How Do Press Releases Affect SEO?
How do press releases affect SEO?
This is a guest post by Laura Barnes from Palaver Maven. Laura blogs about copywriting and branding, and provides a press release writing service.
Something important has changed in recent years of press releases.
Sort of comparable to the way phones changed from being a device on which you sat comfortably in your home, and spoke to another human doing the same in theirs; a press release has undergone an impressive rebrand. Their original purpose was to act as a prompt for journalists to create a related article. These days, in many cases, a well-crafted press release is published as an article in its own right. Of course, some major publications will make changes to the original content, but when it is a well written piece, it will often be taken by trade magazines and included verbatim as presented.
Essentially, the modern press release is different because through sites such as Cision, PRWeb and PRLog, what you write can instantly be uploaded as news. This means it will be seen by thousands of journalists and regular web browsers: often within half an hour. Instantly, articles become content, which tracks back to your website; giving you links. The key is to try and get this posted on sites which create valuable SEO links, such as major news sites, and those leading your industry.
I read the news today
These days, a mere announcement about the launch of new product, event or service won’t quite cut it. It needs to have a newsworthy angle; something of real value for editors to consider publishing it. Find some exciting stats for journalists to get their hands on, or an expert opinion in direct response to a recent event.
People aren’t engines
So, we all know that keywords belong in your headline: be it for a blog, a press releases or even a newsletter. But that’s almost where it should end. Write for people: not machines. I’m not saying don’t include a well-positioned anchor. Of course, this is one of the best forms of generating effective and meaningful links to your site; optimising your search engine ranking. So, aside from hiring a copywriter to write the thing for you, how can you, as a company, write newsworthy press release? I’ve created some guidelines below:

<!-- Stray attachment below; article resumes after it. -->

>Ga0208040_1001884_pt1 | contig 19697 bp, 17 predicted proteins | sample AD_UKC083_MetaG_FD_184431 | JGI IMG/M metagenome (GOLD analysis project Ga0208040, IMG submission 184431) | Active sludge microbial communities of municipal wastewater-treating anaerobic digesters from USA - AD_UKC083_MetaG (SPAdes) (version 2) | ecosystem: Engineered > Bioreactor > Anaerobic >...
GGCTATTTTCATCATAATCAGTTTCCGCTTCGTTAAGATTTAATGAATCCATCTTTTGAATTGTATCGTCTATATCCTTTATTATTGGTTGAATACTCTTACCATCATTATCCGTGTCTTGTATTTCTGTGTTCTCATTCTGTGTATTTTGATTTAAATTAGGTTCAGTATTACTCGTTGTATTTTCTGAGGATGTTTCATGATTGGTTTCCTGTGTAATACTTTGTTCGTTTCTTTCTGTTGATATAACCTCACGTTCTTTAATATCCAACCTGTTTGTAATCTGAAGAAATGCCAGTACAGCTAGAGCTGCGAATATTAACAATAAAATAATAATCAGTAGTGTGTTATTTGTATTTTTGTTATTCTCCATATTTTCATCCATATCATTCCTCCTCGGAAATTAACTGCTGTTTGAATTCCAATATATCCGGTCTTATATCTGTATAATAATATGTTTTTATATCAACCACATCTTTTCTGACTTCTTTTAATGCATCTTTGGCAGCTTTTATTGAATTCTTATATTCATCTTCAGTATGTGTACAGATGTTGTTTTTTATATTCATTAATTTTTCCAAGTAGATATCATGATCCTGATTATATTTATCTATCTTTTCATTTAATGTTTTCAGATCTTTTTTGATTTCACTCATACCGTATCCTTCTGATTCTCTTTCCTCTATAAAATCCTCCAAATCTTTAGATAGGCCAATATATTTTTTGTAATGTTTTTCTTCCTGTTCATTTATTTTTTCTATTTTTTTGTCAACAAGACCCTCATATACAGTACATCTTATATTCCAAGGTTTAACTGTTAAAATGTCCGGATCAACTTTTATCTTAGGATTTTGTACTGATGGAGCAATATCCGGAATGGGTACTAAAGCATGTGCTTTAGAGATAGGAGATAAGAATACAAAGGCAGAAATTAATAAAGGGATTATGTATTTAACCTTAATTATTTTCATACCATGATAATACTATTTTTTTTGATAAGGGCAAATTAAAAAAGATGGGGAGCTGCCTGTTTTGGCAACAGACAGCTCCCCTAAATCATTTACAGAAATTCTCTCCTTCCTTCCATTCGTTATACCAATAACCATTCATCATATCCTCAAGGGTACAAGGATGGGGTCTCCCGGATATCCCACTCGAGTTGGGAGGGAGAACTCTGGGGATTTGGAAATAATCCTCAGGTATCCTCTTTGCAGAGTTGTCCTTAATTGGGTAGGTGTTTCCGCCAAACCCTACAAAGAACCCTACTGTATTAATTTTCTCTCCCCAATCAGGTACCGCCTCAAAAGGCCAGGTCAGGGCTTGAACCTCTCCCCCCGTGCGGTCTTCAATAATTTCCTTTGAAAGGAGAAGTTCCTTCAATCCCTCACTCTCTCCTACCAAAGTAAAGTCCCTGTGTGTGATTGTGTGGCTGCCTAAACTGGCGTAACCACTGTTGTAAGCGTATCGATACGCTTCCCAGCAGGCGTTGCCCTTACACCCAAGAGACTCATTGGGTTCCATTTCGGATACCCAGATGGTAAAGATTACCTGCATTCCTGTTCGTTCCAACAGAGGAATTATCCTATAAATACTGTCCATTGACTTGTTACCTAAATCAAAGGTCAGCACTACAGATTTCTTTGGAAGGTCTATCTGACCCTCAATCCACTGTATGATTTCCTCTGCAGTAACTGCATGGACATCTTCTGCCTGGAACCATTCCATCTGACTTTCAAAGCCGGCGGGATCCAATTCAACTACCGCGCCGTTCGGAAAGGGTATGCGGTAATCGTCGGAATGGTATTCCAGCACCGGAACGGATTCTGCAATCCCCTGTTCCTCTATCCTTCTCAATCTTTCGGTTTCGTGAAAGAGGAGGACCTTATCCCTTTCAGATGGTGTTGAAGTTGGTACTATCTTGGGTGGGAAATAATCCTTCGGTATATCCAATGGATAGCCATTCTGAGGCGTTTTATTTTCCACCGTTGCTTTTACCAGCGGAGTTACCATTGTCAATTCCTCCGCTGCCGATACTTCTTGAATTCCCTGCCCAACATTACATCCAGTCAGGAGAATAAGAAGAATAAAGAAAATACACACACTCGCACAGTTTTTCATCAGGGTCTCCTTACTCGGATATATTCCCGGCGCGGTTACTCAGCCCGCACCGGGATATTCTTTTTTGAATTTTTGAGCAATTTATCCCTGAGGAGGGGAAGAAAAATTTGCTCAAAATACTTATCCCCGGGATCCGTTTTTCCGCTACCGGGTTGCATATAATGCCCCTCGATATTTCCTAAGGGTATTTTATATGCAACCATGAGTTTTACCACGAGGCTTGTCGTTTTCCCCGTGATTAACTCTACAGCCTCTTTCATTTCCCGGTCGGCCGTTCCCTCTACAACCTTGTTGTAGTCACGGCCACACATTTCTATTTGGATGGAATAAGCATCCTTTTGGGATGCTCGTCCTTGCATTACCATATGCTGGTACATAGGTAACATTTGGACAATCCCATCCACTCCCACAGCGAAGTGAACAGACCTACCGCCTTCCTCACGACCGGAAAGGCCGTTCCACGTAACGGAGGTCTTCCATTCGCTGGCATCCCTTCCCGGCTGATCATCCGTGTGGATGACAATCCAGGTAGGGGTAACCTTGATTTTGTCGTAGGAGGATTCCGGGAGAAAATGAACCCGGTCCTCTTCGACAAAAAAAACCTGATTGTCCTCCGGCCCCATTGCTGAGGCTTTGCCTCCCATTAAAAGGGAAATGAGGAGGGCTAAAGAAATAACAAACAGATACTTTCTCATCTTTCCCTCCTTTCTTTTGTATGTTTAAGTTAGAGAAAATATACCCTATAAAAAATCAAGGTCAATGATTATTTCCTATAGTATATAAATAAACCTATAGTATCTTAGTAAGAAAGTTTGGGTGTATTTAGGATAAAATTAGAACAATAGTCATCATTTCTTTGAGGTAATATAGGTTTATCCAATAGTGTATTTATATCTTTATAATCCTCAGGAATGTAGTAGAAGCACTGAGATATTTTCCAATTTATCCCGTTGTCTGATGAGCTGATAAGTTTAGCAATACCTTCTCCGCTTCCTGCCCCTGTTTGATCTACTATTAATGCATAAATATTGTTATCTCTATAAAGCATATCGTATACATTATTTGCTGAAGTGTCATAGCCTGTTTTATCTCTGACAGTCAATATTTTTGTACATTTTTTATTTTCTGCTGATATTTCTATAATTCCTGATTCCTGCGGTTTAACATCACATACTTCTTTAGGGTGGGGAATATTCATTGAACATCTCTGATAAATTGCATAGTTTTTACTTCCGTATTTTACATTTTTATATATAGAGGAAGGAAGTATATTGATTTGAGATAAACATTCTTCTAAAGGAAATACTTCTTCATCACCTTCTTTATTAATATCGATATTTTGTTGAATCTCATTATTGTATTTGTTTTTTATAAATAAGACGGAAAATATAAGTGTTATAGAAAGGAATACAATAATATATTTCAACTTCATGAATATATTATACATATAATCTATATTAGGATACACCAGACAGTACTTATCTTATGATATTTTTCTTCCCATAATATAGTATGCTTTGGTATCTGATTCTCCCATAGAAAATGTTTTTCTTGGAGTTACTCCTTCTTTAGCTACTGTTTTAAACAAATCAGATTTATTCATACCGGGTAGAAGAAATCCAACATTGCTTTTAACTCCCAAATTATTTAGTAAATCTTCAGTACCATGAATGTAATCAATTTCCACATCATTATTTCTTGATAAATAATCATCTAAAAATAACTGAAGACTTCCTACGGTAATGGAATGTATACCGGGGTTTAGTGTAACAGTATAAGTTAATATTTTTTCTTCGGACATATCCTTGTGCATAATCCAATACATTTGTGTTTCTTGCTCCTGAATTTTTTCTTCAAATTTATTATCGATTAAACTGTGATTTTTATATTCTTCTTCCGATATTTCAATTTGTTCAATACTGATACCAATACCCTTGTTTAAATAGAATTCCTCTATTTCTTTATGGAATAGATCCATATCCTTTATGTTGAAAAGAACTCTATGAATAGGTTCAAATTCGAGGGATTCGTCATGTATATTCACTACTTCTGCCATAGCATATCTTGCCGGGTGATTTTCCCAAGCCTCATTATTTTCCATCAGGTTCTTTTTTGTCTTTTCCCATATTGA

I hate to repeat myself but this is the first thing people will see! So aim for a punchy title with at least one keyword in it. Essentially, a distilled version of the key newsworthy angle of your release will win, hands down, over trying to implement puns. Tread carefully with humour, as it can often come across cheesy!
I often see companies whip off a press release, having directly lifted content from their About Us page. One golden rule, please: a press release is never written in the first person. So instead of saying “We’re pleased to announce…” talk as if you were external to the company. “The company have achieved success…”
The only place for the first person is when quoting
Quotes are also the only part of a press release that journalists can’t change, which gives you the ideal opportunity to exploit them and get your key message across. These will be attributed as direct quotes from the CEO, MD or whoever you choose them to be. As such, they can include a summary of your ethos, idea or news in your own words.
Take care with presentation
There’s nothing journalists find more off-putting than editorial which needs excessive correction or editing. A rogue apostrophe, inappropriate use of CAPS or spelling simply make the decision to delete your press release easy.
Easy on the sales speak
The very idea of creating and distributing a press release is to generate free advertising, and gain exposure. Although it is a tricky balancing act; anything too sales-y will be considered advertorial and therefore be rejected. Primarily, a press release must be engaging, newsworthy and factual. Avoid hyperbole and false claims, focusing on presenting an amiable and trustworthy company image. For advice or assistance on creating a successful press release, call Laura for a chat on 07729263818
Author bio: Laura is the founder of creative copywriting agency Palaver Maven. Nestled by the sea, ink stains her fingertips and she has a penchant for words, chocolate and beards. Drop over to palavermaven.co.uk to say hi or connect via twitter @palavermaven.